Tuesday, April 17, 2018

Poem #17 - Start with Setting

Welcome to my 2018 National Poetry Month Project! I love projects!
It is wonderful to find so many folks are joining in at blogs and elsewhere. 
All are welcome!

This year at The Poem Farm, I will be writing a new poem every day about the constellation Orion.  Every day I will highlight a new poetic technique, a technique used by poets and by writers of other genres as well. After all, the techniques of poets are the techniques of all writers. I will be using my Fall 2017 Heinemann book, POEMS ARE TEACHERS, to lead me as I write all April long.

My hope is that some readers might also choose to dive deeply into writing about 1 Subject 30 Ways, to stick with one subject for a few days or for a whole month, approaching it from a variety of perspectives, in a multitude of structures, and with many playful word explorations.

Here is a list of this month's poems so far:

And now...today's technique.

Start with Setting Drafting
Photo by Amy LV

Students - One question young writers often ask is, "How should I begin?"  There are many ways to begin a poem or a story or an article, and one way is to begin by describing a place.  A writer might choose to describe the weather, the light, the nature, the way a room looks, a feeling in the air. When you lead with setting description, you set readers right down in a place: we know where we are.

I was not sure what today's Orion poem would be about, but I knew it would begin with a place.  But where?  Well, a backyard.  And then the child and the snowman and the grandpa just showed up.  This happens sometimes.  You make a place, and the characters will join you there.  Or if you already have characters and action, you may give them a place to be.

In my book POEMS ARE TEACHERS, I highlight ending with one word or a brief phrase with two poems by Marilyn Singer. The title of her poems, both from her book ALL WE NEEDED TO SAY: POEMS ABOUT SCHOOL BY TANYA AND SOPHIE. (page 174) are "Sophie" and "T.anya."  The two student poet mentors (page 177) are Noah J. with "The Silent Wilderness" and Beatrix with "Queen."  Thank you to these poets, and thank you to the teachers of the student poets in this book!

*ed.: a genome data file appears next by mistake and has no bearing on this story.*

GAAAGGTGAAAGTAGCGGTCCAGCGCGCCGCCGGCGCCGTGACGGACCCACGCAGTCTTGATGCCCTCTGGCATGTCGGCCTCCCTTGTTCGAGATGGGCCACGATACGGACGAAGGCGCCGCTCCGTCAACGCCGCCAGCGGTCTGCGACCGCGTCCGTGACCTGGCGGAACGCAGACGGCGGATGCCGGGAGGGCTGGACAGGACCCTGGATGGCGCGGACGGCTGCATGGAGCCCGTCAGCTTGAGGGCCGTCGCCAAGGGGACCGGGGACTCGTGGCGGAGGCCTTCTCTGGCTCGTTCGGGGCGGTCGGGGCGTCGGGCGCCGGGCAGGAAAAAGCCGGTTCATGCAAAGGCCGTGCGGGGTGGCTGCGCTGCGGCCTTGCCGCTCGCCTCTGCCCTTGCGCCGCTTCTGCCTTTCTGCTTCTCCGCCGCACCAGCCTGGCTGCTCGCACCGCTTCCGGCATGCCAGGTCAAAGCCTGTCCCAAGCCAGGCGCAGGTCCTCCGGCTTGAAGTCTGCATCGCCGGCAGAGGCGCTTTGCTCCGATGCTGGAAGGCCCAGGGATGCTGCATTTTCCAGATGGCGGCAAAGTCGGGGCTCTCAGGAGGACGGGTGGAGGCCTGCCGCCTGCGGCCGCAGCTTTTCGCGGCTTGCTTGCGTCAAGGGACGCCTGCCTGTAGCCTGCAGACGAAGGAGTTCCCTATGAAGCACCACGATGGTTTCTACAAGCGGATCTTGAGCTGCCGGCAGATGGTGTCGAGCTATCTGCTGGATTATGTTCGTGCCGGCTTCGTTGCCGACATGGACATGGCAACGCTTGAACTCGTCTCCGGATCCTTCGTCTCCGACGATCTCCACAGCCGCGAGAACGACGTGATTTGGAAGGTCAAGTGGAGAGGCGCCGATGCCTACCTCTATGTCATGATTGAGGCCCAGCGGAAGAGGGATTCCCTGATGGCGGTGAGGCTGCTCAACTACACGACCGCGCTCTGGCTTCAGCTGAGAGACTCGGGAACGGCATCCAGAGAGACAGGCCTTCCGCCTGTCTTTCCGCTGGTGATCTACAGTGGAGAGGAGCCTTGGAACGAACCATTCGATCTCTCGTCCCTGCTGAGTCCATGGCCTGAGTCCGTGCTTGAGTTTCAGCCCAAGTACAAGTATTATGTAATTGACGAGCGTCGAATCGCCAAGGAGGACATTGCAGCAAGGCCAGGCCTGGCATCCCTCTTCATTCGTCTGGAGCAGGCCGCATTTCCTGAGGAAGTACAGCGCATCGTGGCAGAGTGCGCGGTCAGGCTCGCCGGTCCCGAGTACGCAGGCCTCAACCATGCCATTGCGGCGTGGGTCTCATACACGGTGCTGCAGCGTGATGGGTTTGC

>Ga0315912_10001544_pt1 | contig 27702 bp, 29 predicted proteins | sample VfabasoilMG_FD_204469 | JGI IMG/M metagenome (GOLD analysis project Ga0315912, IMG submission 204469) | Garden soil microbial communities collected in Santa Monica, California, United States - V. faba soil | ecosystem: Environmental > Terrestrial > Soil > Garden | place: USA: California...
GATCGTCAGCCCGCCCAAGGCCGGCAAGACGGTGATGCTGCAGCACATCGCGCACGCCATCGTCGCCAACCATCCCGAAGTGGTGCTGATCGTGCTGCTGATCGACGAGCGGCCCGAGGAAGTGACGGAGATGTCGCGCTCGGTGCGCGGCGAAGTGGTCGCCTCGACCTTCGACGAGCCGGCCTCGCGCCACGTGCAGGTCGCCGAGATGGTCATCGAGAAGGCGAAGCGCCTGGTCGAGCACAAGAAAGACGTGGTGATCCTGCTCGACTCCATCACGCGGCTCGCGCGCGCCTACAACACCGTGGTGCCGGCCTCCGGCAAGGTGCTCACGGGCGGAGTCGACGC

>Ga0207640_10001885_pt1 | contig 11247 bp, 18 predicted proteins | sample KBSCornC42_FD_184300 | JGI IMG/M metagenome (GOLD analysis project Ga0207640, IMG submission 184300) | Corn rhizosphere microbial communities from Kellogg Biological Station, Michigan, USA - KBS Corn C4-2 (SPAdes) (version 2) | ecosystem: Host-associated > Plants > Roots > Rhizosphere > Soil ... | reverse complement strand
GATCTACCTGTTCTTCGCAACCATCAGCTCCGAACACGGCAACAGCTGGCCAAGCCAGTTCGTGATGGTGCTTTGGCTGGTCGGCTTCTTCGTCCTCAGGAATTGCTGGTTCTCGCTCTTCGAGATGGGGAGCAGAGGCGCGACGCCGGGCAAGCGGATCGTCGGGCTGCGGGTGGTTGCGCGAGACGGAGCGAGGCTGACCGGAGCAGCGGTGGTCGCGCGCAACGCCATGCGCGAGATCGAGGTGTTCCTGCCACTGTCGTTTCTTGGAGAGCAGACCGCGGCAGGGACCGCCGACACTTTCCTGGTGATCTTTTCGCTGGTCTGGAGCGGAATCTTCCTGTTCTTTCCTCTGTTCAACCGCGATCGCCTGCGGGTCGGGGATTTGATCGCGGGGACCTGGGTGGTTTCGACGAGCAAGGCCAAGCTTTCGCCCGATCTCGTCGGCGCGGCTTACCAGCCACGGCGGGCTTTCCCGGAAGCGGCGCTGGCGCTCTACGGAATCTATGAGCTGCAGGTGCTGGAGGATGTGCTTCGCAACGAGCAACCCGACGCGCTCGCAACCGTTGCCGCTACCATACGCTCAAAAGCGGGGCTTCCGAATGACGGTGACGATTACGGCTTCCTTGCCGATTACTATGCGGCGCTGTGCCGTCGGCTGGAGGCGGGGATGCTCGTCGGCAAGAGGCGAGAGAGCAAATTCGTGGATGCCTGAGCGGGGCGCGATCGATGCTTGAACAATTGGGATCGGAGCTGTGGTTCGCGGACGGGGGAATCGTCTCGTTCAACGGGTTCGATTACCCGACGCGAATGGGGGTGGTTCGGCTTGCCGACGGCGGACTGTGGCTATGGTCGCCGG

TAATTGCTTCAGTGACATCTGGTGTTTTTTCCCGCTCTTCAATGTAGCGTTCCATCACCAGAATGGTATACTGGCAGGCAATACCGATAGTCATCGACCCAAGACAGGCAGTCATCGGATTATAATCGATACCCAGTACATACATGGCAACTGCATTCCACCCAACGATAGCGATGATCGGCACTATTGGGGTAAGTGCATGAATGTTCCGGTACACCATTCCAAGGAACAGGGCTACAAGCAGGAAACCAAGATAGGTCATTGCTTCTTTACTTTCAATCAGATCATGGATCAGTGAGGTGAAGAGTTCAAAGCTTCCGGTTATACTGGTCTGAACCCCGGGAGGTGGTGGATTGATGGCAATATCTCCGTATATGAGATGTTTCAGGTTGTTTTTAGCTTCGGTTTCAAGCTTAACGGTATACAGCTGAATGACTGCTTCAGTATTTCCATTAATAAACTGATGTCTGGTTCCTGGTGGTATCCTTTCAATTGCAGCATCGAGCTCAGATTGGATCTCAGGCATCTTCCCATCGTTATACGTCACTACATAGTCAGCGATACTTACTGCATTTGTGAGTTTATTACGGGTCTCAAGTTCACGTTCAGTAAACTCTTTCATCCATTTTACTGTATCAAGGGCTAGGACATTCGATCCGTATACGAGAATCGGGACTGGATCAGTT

Remember, you can connect with all kinds of poetry goodness happening throughout April 2018 at my introductory National Poetry Month post HERE.

See you tomorrow...with repetition!


Please share a comment below if you wish.


  1. Oh to be in that cold, dark backyard, looking up at the stars with someone special. And how magical that the Snowman has had his eyes opened to the star-filled world above. I hope Grandma was inside making them some cocoa! Join me on my favorite log today.

  2. Great advice - you make a place and the characters will join you there. Love the alliteration in the 3rd stanza and of course, that snowman looking up for the first time.

  3. You have me thinking about poetry in so many new ways. Thank you.

  4. Although not directly part of the poem, what resonates for me is the relationship between the grandpa and the grandchild. It reminds me of my own conversations w/ my grandfather in his garage. I might have to write a poem about that.

  5. This prompt is perfect for a project I'm working on, thank you!

  6. I really like your poem in this style. I will have to give it a try.

  7. I just want to hug both the grandpa and the snowman!!